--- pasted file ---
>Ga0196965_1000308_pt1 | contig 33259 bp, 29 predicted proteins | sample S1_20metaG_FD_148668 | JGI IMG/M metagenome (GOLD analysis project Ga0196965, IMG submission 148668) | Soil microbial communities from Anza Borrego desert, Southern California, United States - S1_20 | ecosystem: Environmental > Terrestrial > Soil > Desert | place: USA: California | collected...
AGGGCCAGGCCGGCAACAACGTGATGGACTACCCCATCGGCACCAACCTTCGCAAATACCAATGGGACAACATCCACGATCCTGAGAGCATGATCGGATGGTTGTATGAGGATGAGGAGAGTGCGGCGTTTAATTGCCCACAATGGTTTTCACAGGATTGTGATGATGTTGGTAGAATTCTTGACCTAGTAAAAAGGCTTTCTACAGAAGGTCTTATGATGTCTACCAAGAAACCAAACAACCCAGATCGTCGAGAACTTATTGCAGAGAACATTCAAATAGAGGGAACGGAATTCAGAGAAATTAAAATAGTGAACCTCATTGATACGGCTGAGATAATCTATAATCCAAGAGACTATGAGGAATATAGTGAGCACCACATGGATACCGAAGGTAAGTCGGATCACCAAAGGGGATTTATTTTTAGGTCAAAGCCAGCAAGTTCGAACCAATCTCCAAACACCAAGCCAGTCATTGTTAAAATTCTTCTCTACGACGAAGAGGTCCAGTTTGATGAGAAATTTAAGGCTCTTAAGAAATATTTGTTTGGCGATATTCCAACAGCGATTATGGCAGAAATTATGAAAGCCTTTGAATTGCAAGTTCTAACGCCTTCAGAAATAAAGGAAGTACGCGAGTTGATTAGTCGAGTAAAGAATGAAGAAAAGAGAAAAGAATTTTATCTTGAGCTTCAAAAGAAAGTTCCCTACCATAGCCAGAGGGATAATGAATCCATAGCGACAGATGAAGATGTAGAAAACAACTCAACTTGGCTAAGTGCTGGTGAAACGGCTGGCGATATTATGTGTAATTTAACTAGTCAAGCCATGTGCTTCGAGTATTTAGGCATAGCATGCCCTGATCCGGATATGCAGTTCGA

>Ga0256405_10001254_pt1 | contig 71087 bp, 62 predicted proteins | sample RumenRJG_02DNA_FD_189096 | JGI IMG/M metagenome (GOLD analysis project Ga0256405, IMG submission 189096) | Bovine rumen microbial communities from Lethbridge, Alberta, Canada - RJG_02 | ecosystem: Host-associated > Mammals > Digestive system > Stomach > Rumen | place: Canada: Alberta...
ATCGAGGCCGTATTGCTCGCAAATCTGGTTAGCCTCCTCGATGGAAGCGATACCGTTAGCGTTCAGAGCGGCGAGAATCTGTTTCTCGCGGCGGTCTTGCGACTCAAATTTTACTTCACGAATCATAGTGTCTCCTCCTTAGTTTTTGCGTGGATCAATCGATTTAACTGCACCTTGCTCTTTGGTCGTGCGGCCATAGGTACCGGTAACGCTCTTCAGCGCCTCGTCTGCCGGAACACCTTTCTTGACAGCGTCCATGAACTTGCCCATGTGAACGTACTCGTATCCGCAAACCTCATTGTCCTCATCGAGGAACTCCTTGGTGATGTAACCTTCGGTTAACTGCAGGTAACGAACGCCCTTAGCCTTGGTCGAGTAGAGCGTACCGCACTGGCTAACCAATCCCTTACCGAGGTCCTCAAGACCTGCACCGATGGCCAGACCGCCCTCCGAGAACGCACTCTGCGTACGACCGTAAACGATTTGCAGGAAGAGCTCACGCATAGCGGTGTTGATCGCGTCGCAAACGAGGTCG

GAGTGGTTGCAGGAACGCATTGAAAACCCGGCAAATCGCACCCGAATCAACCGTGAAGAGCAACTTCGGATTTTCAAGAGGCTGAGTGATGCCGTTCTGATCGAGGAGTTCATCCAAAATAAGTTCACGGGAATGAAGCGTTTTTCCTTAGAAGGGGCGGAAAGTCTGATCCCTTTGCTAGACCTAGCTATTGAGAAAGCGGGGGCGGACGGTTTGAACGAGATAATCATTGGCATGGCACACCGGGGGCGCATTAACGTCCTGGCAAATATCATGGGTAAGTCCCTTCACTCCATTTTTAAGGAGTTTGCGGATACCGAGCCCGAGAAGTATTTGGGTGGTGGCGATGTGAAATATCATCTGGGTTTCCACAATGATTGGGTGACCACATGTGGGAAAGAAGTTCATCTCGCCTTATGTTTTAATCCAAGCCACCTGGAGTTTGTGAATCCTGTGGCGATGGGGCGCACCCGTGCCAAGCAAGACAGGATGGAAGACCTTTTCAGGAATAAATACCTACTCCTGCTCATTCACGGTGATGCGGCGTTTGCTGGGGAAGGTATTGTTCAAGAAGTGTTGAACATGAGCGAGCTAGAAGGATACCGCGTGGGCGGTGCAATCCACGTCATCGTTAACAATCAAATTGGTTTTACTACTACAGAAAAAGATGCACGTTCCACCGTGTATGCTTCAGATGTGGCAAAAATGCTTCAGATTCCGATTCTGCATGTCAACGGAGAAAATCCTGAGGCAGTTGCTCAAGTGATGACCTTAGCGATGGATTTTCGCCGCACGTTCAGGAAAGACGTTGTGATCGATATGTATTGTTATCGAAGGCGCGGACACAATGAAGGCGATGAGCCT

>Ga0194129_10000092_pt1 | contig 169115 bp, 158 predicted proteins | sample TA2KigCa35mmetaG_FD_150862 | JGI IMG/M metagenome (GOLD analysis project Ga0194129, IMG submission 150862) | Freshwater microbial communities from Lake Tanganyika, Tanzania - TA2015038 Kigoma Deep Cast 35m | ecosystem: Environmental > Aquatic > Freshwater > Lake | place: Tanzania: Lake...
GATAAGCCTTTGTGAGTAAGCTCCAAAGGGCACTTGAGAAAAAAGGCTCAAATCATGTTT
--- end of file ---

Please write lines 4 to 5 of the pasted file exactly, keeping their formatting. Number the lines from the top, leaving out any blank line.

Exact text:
ATCGAGGCCGTATTGCTCGCAAATCTGGTTAGCCTCCTCGATGGAAGCGATACCGTTAGCGTTCAGAGCGGCGAGAATCTGTTTCTCGCGGCGGTCTTGCGACTCAAATTTTACTTCACGAATCATAGTGTCTCCTCCTTAGTTTTTGCGTGGATCAATCGATTTAACTGCACCTTGCTCTTTGGTCGTGCGGCCATAGGTACCGGTAACGCTCTTCAGCGCCTCGTCTGCCGGAACACCTTTCTTGACAGCGTCCATGAACTTGCCCATGTGAACGTACTCGTATCCGCAAACCTCATTGTCCTCATCGAGGAACTCCTTGGTGATGTAACCTTCGGTTAACTGCAGGTAACGAACGCCCTTAGCCTTGGTCGAGTAGAGCGTACCGCACTGGCTAACCAATCCCTTACCGAGGTCCTCAAGACCTGCACCGATGGCCAGACCGCCCTCCGAGAACGCACTCTGCGTACGACCGTAAACGATTTGCAGGAAGAGCTCACGCATAGCGGTGTTGATCGCGTCGCAAACGAGGTCG

GAGTGGTTGCAGGAACGCATTGAAAACCCGGCAAATCGCACCCGAATCAACCGTGAAGAGCAACTTCGGATTTTCAAGAGGCTGAGTGATGCCGTTCTGATCGAGGAGTTCATCCAAAATAAGTTCACGGGAATGAAGCGTTTTTCCTTAGAAGGGGCGGAAAGTCTGATCCCTTTGCTAGACCTAGCTATTGAGAAAGCGGGGGCGGACGGTTTGAACGAGATAATCATTGGCATGGCACACCGGGGGCGCATTAACGTCCTGGCAAATATCATGGGTAAGTCCCTTCACTCCATTTTTAAGGAGTTTGCGGATACCGAGCCCGAGAAGTATTTGGGTGGTGGCGATGTGAAATATCATCTGGGTTTCCACAATGATTGGGTGACCACATGTGGGAAAGAAGTTCATCTCGCCTTATGTTTTAATCCAAGCCACCTGGAGTTTGTGAATCCTGTGGCGATGGGGCGCACCCGTGCCAAGCAAGACAGGATGGAAGACCTTTTCAGGAATAAATACCTACTCCTGCTCATTCACGGTGATGCGGCGTTTGCTGGGGAAGGTATTGTTCAAGAAGTGTTGAACATGAGCGAGCTAGAAGGATACCGCGTGGGCGGTGCAATCCACGTCATCGTTAACAATCAAATTGGTTTTACTACTACAGAAAAAGATGCACGTTCCACCGTGTATGCTTCAGATGTGGCAAAAATGCTTCAGATTCCGATTCTGCATGTCAACGGAGAAAATCCTGAGGCAGTTGCTCAAGTGATGACCTTAGCGATGGATTTTCGCCGCACGTTCAGGAAAGACGTTGTGATCGATATGTATTGTTATCGAAGGCGCGGACACAATGAAGGCGATGAGCCT